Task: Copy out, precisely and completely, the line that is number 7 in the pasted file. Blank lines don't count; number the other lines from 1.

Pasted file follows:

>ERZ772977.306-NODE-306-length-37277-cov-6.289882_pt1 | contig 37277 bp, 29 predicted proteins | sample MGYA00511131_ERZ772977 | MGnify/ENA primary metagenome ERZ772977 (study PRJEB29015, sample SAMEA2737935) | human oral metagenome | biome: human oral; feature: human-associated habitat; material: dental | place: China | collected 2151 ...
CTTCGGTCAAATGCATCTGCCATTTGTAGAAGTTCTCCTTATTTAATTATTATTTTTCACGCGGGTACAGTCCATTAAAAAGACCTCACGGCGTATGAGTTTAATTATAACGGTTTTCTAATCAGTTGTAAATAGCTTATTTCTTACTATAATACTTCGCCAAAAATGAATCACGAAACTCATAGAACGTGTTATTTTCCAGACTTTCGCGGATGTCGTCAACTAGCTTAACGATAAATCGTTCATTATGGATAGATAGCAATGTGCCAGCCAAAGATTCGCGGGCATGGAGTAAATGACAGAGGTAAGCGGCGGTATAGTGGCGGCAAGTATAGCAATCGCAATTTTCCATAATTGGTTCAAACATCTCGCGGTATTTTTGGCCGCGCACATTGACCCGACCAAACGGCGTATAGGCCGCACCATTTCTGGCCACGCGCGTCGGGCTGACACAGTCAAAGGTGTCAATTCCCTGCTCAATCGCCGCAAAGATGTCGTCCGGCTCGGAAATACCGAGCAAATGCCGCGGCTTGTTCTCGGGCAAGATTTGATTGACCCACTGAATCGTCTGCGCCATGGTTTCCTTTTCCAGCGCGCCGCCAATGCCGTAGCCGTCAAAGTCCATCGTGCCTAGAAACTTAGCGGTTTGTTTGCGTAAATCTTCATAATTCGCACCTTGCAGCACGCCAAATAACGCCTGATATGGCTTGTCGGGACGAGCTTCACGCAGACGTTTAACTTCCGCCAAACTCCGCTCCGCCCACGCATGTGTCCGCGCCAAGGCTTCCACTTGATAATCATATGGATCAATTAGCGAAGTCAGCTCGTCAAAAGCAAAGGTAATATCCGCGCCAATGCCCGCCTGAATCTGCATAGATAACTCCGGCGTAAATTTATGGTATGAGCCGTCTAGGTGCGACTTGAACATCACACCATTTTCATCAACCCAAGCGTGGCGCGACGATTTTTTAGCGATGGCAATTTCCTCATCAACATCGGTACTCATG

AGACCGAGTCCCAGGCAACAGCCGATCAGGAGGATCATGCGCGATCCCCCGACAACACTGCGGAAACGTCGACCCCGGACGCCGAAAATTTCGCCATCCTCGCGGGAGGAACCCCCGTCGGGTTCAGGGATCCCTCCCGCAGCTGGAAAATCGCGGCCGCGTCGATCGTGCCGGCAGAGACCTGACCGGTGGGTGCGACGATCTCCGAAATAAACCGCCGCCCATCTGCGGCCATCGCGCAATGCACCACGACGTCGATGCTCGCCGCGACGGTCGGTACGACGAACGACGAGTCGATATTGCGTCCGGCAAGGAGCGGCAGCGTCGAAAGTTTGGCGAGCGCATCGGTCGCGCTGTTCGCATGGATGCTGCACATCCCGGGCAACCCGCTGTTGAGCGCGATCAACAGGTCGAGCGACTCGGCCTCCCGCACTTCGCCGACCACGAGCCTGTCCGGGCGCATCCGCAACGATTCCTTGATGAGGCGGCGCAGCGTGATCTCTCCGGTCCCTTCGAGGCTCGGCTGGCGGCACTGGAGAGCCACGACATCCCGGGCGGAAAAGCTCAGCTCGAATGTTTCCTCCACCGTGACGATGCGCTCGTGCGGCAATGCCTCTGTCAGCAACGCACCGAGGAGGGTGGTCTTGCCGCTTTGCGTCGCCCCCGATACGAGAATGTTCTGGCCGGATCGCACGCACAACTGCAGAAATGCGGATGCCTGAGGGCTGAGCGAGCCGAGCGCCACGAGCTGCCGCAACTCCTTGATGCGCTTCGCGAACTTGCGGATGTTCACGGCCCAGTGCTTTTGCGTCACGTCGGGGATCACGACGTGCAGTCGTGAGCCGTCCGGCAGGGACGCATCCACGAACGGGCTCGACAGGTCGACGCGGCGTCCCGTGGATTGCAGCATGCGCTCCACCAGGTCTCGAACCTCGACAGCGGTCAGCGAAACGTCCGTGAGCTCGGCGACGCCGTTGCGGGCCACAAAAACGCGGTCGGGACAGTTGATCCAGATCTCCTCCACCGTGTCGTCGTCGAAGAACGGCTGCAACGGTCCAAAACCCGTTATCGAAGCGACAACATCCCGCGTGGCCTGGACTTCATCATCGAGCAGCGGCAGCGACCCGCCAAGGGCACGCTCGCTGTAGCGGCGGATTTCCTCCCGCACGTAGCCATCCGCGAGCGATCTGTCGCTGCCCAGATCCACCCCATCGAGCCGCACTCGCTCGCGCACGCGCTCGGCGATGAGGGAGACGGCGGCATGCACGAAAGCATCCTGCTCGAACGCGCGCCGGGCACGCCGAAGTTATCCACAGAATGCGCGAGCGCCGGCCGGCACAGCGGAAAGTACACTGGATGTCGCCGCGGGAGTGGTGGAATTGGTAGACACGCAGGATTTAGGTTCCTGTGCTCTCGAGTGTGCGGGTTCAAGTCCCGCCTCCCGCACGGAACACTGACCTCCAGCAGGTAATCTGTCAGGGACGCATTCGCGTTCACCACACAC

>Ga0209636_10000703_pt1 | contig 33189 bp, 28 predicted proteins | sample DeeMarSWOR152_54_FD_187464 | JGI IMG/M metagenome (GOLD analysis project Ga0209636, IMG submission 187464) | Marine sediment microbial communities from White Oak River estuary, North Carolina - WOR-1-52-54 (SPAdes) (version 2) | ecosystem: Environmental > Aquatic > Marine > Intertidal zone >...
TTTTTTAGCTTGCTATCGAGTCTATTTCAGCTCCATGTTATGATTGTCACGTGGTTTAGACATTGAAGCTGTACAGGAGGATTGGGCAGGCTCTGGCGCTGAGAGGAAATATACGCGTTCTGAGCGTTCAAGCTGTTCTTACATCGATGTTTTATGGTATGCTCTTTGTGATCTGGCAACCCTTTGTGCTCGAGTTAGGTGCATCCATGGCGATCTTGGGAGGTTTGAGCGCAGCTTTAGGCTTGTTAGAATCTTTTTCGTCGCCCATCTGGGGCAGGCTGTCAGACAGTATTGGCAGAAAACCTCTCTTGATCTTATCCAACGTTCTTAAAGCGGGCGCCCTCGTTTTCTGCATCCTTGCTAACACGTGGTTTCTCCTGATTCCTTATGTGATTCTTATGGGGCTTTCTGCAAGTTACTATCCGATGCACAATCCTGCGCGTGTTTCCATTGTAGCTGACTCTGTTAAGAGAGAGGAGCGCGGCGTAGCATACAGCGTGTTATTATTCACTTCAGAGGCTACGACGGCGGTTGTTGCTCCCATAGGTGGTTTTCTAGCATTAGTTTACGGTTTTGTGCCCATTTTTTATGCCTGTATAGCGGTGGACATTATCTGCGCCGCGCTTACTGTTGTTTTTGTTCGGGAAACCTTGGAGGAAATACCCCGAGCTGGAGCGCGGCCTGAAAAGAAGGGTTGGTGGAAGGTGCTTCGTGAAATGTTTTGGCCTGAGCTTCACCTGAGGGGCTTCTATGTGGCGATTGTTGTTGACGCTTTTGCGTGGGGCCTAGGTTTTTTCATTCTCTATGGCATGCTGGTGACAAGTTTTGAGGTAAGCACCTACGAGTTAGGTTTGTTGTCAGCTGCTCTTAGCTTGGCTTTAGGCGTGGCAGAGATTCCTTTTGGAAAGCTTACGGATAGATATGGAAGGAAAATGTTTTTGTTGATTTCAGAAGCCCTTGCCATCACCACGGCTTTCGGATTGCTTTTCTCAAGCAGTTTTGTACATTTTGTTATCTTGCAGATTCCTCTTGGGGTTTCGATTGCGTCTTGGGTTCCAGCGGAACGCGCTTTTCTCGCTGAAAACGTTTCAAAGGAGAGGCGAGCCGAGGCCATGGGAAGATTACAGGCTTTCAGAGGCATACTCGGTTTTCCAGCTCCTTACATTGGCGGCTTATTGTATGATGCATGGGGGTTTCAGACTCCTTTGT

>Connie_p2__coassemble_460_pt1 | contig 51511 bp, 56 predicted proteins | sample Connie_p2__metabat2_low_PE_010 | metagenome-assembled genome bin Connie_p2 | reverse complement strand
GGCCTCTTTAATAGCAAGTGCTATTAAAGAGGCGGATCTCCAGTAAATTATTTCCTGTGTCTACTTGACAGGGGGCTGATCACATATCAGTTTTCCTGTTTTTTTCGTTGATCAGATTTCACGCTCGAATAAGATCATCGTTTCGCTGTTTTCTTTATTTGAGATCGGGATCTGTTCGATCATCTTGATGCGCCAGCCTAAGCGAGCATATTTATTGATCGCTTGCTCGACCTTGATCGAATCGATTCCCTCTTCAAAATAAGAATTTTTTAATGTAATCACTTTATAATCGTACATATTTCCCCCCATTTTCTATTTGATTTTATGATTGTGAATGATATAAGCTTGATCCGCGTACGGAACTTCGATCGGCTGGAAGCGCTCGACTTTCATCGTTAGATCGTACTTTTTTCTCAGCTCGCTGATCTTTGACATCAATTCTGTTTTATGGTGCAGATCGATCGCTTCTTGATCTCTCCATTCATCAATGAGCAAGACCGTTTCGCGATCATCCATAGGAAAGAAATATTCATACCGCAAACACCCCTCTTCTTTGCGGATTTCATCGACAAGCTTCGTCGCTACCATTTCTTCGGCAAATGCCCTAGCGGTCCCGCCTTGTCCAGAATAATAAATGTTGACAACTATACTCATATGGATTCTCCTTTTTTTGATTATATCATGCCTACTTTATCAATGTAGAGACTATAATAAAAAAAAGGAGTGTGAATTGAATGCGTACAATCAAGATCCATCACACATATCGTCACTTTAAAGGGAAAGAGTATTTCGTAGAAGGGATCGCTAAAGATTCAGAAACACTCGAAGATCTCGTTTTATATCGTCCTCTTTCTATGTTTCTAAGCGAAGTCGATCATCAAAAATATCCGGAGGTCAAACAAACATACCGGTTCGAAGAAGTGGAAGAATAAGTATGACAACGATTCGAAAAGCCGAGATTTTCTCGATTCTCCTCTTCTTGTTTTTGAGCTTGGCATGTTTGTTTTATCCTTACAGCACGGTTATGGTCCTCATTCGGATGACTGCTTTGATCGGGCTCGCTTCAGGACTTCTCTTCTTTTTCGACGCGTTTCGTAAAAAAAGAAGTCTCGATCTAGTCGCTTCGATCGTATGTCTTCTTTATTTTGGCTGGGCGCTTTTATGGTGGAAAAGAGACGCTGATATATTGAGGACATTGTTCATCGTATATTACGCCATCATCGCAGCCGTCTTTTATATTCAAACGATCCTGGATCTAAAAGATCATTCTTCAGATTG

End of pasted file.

GGCCTCTTTAATAGCAAGTGCTATTAAAGAGGCGGATCTCCAGTAAATTATTTCCTGTGTCTACTTGACAGGGGGCTGATCACATATCAGTTTTCCTGTTTTTTTCGTTGATCAGATTTCACGCTCGAATAAGATCATCGTTTCGCTGTTTTCTTTATTTGAGATCGGGATCTGTTCGATCATCTTGATGCGCCAGCCTAAGCGAGCATATTTATTGATCGCTTGCTCGACCTTGATCGAATCGATTCCCTCTTCAAAATAAGAATTTTTTAATGTAATCACTTTATAATCGTACATATTTCCCCCCATTTTCTATTTGATTTTATGATTGTGAATGATATAAGCTTGATCCGCGTACGGAACTTCGATCGGCTGGAAGCGCTCGACTTTCATCGTTAGATCGTACTTTTTTCTCAGCTCGCTGATCTTTGACATCAATTCTGTTTTATGGTGCAGATCGATCGCTTCTTGATCTCTCCATTCATCAATGAGCAAGACCGTTTCGCGATCATCCATAGGAAAGAAATATTCATACCGCAAACACCCCTCTTCTTTGCGGATTTCATCGACAAGCTTCGTCGCTACCATTTCTTCGGCAAATGCCCTAGCGGTCCCGCCTTGTCCAGAATAATAAATGTTGACAACTATACTCATATGGATTCTCCTTTTTTTGATTATATCATGCCTACTTTATCAATGTAGAGACTATAATAAAAAAAAGGAGTGTGAATTGAATGCGTACAATCAAGATCCATCACACATATCGTCACTTTAAAGGGAAAGAGTATTTCGTAGAAGGGATCGCTAAAGATTCAGAAACACTCGAAGATCTCGTTTTATATCGTCCTCTTTCTATGTTTCTAAGCGAAGTCGATCATCAAAAATATCCGGAGGTCAAACAAACATACCGGTTCGAAGAAGTGGAAGAATAAGTATGACAACGATTCGAAAAGCCGAGATTTTCTCGATTCTCCTCTTCTTGTTTTTGAGCTTGGCATGTTTGTTTTATCCTTACAGCACGGTTATGGTCCTCATTCGGATGACTGCTTTGATCGGGCTCGCTTCAGGACTTCTCTTCTTTTTCGACGCGTTTCGTAAAAAAAGAAGTCTCGATCTAGTCGCTTCGATCGTATGTCTTCTTTATTTTGGCTGGGCGCTTTTATGGTGGAAAAGAGACGCTGATATATTGAGGACATTGTTCATCGTATATTACGCCATCATCGCAGCCGTCTTTTATATTCAAACGATCCTGGATCTAAAAGATCATTCTTCAGATTG